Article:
June 19, 2013 — Two studies published by the Annals of Internal Medicine have concluded that Medtronic Infuse bone-growth protein is no more effective than traditional bone grafts for spinal fusion surgeries, but it could increase the risk of severe, life-threatening side effects, such as cancer.
Medtronic released data to the researchers after an investigation found that they paid millions of dollars to researchers who produced research that was favorable to Infuse. The company is now facing many lawsuits from people who were injured.
Two studies of the Medtronic Infuse bone-growth protein:
The controversy erupted in 2011, when The Spine Journal published reports showing that researchers who were paid millions of dollars in consulting fees, royalties, and other payments produced research that showed Infuse was better than traditional bone grafts.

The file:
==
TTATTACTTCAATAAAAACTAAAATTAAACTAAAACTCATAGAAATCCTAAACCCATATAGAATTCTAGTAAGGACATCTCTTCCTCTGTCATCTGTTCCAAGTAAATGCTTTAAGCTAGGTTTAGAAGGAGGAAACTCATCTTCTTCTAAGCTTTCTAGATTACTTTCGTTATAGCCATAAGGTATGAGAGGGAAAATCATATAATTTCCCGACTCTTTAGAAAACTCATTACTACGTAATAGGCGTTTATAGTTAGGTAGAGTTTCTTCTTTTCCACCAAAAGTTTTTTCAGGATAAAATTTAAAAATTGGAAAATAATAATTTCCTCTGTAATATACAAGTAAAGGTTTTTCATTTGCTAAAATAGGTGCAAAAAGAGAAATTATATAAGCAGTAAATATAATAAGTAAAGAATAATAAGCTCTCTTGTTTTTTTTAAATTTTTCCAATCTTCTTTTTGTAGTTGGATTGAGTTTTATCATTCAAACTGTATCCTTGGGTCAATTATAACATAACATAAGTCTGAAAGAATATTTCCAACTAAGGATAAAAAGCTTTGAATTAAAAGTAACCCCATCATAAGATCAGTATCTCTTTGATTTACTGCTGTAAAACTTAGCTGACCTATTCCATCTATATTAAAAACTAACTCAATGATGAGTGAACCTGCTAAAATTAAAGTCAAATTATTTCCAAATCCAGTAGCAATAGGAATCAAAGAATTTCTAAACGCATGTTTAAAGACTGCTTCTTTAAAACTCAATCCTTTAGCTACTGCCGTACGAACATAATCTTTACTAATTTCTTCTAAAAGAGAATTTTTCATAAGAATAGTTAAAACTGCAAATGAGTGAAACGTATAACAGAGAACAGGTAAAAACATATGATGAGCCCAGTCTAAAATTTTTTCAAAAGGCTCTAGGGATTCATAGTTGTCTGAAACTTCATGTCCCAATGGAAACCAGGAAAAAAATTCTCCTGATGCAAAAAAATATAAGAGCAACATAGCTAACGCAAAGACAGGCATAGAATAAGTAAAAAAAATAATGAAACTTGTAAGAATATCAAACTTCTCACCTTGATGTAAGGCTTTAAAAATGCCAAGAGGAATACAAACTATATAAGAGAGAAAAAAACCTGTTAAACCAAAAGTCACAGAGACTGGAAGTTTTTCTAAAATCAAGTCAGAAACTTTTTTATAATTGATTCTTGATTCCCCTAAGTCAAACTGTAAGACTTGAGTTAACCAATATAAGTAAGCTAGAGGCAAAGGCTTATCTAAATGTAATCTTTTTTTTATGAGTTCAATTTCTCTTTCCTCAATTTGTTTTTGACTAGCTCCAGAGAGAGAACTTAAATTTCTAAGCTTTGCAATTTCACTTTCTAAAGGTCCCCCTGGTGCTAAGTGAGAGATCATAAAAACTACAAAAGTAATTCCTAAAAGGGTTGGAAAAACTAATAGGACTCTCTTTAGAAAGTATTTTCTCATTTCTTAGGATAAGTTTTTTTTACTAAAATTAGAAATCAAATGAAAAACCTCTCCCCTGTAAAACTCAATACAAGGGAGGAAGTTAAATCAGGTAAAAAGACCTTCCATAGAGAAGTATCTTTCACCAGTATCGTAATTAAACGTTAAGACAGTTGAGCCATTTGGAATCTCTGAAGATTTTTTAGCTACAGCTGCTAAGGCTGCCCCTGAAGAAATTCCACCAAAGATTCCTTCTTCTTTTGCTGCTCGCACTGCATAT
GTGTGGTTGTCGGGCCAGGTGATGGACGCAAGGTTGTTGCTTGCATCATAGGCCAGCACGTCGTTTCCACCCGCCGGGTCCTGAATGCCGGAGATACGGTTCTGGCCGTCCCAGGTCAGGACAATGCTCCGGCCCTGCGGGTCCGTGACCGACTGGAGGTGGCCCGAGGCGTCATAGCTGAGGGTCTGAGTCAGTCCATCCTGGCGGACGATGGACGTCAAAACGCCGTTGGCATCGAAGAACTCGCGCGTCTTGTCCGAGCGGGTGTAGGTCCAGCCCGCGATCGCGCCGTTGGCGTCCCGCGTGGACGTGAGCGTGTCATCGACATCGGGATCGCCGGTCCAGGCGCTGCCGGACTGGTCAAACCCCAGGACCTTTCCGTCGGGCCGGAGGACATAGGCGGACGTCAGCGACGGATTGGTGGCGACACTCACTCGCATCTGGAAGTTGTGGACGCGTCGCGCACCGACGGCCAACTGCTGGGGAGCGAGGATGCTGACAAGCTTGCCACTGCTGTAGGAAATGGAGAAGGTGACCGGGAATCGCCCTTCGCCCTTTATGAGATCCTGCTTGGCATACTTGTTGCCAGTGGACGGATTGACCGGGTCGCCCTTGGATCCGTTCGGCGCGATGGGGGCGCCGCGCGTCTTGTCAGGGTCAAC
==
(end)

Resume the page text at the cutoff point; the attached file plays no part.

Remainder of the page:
Soon afterward, Congress and the Justice Department launched investigations, the U.S. Food and Drug Administration (FDA) issued safety warnings, and numerous lawsuits and class actions were filed. It is estimated that one million people were treated with Infuse between 2002 and 2011.
Medtronic defended the integrity of Infuse by touting its primary advantage. Unlike traditional bone grafts, which require multiple surgeries so a surgeon can harvest bone from a patient’s hip, patients treated with Infuse only require one surgery.